Wednesday, 13 July 2016

Singapore Rejects Faulty Chinese Trains

SINGAPORE metro operator SMRT is shipping 26 of its 35 C151A trains back to Chinese manufacturer CRRC Sifang for rectification after structural defects were discovered on the six-car sets.

SMRT placed a $S 368m ($US 272.7m) order with Kawasaki Heavy Industries and CSR Sifang (now CRRC Sifang) in 2009 for 22 of the trains for use on its North-South and East-West lines, which was followed by an order for 13 further sets in 2011. The trains began to enter service in 2011 with delivery completed in September 2014.
However, Hong Kong-based news agency Factwire reported that SMRT is now returning the trains, which are still under warranty, with five reportedly repaired since 2015. Photos on its website show individual cars loaded and onto the back of lorries and covered in green tarpaulins as they were transported in the early morning from SMRT's Bishan Depot to Jurong Port.
Responding to subsequent queries from local media, SMRT confirmed that it is returning the trains to the Chinese manufacturer for rectification.
"Our engineers discovered that 26 of the 35 trains delivered by the manufacturer had cracks in the structure connecting the car body and the bogie after they were delivered in 2013," says Mr Lee Ling Wee, SMRT Trains managing director. "Since then, we have been working closely with the Land Transport Authority and the manufacturer to rectify the issue.
"The defective trains, which are still under warranty, will be repaired by the manufacturer. All 26 trains will be repaired by 2023."
CRRC Sifang subsequently confirmed that the first repaired set had safely covered 300,000km in service since returning to Singapore and in a statement said the defects were caused by unqualified raw materials used in the aluminium alloy profiles in certain batches. It says that systematic analysis showed that the defects bear no risk to safety and will not impair safe operation. "However, based on the sense of accountability to our valuable customers and products, CRRC Sifang offered to send the trains with local defects back to the manufacturing facility for repair," the statement said.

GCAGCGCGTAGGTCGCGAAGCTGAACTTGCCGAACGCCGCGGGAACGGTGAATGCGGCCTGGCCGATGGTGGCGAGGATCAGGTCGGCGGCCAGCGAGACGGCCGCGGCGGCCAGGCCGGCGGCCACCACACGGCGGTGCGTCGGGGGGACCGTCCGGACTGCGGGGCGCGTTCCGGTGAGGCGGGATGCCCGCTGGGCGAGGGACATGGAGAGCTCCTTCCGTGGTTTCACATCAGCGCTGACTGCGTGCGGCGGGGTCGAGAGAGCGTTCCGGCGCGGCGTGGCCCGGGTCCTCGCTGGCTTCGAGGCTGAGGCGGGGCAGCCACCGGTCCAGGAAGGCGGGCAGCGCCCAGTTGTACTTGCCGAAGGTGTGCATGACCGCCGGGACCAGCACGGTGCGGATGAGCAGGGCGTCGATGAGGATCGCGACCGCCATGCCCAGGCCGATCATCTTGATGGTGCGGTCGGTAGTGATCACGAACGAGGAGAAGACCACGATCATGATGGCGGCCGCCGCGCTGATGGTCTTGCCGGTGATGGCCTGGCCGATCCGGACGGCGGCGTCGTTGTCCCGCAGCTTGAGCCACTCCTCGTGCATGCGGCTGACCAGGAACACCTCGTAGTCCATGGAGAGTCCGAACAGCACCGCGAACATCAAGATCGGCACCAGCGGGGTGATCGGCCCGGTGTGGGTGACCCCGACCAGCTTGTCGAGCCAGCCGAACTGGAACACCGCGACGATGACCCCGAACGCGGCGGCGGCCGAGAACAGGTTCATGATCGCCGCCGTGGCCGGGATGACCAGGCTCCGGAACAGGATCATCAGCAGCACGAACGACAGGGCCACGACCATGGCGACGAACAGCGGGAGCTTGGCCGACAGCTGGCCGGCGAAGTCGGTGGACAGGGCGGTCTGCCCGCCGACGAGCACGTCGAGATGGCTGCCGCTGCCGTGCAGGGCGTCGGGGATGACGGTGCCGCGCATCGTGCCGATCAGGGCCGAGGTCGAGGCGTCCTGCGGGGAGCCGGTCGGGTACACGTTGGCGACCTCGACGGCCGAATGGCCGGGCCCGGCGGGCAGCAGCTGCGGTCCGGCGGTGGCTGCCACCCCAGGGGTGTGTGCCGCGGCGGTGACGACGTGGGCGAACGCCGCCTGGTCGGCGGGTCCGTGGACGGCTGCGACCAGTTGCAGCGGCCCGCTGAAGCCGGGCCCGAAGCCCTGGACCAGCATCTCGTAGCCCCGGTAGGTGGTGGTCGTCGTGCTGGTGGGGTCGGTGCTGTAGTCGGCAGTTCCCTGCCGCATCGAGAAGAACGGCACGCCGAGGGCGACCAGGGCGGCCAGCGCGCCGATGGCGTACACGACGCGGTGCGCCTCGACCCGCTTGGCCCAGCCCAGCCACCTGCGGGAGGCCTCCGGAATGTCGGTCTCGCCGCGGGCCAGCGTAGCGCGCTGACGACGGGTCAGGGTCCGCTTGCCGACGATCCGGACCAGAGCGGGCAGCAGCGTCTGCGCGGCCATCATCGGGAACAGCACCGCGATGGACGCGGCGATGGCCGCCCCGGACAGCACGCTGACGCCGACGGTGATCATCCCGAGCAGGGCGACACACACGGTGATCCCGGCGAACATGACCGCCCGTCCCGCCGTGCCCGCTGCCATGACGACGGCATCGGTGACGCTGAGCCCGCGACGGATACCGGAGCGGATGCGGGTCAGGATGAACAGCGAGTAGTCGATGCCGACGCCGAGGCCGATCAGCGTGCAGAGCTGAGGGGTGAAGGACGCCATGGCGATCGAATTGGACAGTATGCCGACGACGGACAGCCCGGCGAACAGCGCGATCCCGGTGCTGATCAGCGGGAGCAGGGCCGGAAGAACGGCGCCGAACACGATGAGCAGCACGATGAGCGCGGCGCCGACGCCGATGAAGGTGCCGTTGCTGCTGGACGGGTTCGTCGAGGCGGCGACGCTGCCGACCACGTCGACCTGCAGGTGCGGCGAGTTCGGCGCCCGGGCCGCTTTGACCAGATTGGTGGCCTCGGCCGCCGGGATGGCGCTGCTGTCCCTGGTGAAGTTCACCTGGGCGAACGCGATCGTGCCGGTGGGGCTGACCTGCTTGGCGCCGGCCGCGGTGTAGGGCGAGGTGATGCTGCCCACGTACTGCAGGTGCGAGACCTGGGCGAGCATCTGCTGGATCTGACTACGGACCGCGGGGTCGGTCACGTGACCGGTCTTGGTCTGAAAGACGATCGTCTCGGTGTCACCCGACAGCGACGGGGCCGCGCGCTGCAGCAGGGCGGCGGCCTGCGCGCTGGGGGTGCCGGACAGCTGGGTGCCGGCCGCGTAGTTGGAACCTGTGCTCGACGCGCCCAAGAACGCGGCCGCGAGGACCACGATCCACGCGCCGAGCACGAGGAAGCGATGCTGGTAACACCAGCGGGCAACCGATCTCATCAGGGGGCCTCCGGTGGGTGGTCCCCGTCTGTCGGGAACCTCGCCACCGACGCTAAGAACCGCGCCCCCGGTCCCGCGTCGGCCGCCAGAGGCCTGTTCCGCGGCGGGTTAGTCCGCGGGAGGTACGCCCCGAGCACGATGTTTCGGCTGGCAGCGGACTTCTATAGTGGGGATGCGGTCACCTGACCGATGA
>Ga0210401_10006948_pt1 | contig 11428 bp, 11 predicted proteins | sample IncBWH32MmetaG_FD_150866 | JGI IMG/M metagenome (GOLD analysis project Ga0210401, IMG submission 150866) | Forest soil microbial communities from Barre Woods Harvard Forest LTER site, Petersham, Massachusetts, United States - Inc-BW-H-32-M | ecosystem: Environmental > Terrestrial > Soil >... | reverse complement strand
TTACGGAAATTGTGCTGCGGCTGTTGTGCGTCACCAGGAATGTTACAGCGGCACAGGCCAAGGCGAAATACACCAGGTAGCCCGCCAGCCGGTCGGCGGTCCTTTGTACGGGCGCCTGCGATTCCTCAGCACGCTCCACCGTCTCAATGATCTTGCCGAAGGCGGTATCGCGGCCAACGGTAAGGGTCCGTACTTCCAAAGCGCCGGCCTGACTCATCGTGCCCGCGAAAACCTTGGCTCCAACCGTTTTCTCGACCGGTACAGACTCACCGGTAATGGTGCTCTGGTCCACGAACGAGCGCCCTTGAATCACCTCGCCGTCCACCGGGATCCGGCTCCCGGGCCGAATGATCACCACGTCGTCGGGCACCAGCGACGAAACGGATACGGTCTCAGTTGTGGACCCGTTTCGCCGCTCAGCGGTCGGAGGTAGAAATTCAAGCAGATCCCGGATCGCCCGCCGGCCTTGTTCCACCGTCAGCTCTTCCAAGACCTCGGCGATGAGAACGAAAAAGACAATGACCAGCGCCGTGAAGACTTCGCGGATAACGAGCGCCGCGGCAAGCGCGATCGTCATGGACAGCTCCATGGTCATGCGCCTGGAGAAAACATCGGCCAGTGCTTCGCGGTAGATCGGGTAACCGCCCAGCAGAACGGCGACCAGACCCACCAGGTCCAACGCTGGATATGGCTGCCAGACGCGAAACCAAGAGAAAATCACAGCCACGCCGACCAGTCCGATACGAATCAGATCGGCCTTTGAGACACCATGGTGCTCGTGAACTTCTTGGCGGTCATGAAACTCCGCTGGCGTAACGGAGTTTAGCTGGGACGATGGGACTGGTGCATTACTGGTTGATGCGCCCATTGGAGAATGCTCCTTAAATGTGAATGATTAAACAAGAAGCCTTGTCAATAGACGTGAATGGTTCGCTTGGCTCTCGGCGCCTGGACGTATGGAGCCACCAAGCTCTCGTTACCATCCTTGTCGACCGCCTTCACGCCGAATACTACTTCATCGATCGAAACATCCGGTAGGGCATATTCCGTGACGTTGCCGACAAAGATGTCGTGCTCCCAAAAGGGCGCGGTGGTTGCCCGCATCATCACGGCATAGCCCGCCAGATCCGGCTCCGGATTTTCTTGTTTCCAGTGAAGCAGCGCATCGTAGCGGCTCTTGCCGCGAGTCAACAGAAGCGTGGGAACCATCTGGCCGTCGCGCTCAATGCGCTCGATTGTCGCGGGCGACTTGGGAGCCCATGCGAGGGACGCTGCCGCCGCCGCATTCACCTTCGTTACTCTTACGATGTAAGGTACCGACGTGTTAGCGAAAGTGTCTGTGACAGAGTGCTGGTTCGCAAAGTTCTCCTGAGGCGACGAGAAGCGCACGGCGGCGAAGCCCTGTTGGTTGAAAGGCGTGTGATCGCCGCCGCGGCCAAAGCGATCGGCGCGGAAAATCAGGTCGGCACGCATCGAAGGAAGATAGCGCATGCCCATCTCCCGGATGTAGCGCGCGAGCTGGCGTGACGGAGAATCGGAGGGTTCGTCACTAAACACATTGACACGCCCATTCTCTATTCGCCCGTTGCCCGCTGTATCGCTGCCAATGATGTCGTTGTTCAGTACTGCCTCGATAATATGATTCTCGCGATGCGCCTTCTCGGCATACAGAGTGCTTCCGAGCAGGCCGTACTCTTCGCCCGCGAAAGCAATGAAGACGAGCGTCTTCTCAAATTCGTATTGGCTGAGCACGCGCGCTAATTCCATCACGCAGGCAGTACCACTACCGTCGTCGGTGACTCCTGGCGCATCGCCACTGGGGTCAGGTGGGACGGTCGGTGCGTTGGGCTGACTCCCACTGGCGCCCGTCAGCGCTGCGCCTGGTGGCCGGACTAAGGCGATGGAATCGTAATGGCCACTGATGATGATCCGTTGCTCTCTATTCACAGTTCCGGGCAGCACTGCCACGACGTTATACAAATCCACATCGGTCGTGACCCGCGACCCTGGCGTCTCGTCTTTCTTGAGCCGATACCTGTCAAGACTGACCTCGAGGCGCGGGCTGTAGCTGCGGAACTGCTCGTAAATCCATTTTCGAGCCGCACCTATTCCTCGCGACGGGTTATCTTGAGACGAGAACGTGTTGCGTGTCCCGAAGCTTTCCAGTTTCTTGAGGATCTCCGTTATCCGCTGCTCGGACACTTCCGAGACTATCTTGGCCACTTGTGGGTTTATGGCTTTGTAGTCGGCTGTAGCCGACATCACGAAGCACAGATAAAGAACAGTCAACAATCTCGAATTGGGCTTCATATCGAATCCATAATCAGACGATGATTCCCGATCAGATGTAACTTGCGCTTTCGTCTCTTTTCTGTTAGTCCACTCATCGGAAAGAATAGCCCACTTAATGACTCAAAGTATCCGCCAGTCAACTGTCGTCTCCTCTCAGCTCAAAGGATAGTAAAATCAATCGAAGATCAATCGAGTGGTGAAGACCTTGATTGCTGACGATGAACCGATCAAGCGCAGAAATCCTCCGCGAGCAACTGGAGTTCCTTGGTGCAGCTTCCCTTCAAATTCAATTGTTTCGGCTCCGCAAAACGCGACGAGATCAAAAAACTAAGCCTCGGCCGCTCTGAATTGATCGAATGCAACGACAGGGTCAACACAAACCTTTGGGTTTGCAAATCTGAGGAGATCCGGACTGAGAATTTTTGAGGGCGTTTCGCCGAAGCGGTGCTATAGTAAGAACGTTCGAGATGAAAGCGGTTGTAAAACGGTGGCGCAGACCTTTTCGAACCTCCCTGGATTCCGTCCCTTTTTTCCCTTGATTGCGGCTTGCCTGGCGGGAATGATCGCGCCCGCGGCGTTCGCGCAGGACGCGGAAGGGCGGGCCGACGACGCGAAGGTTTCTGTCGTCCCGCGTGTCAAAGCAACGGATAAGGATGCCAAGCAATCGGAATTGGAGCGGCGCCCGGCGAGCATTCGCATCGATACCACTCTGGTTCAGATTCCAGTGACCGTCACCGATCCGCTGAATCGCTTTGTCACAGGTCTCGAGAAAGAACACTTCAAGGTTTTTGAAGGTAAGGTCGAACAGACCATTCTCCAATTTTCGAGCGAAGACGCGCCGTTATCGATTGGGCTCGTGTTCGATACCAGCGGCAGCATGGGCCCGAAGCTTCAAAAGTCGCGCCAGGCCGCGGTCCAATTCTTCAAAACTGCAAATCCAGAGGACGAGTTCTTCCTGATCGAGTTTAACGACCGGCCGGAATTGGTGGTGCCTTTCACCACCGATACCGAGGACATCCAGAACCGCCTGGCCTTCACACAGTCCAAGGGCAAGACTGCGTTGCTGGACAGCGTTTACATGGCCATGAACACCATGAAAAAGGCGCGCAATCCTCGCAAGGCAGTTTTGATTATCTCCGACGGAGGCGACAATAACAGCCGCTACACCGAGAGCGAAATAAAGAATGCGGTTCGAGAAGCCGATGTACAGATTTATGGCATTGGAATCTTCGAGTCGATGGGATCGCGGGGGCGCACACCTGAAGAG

The trains have been wrapped before being returned
 to the manufacturer
Lee added that while SMRT was aware of the fault, the operator has monitored the defects closely to ensure they are safe for operation. "A monthly safety assessment is also conducted by the Land Transport Authority (LTA) and the manufacturer before the train is put into service," he said.
At the time of the contract award, KHI said it was responsible for overseeing the project, designing and manufacturing the bogies, and purchasing the primary components. CRRC Sifang was responsible for manufacturing the other parts of the car including the carbody, as well as assembly, and factory tests.
According to FactWire's report, which cites CRRC Sifang employees, KHI is manufacturing a new aluminium carbody, with the parts from the existing trains removed and reassembled by CRRC Sifang engineers into the new car body, in a process that takes around four months.
CRRC Sifang says it has since carried out internal reviews of quality assurance practices and drafted improvement approaches. It adds that in response to the problem it will further refine its requirements for supplier management and raw material inspection, and intensify quality management during R&D, procurement, manufacturing, quality control, and after-sales service.

According to an article in the Hong Kong Free Press here
The MTR Corporation knew about cracks in Chinese-built subway trains destined for Singapore in 2014, but continued to order trains from the Chinese company since safety issues were not involved, the corporation has said.

Mainland manufacturer CSR Sifang is responsible for manufacturing nine trains for the Guangzhou-Shenzhen-Hong Kong Express Rail Link and 93 trains for the Mass Transit Railway Corporation’s four urban lines.

Last week, multiple emails that had been sent to the Transport and Housing Bureau emerged, warning that there were “irregularities” in the MTRC’s tender process for new urban line trains. No factory visits had taken place, nor formal meetings with potential suppliers, and the tender process was six months shorter than the usual 14 to 15 months.

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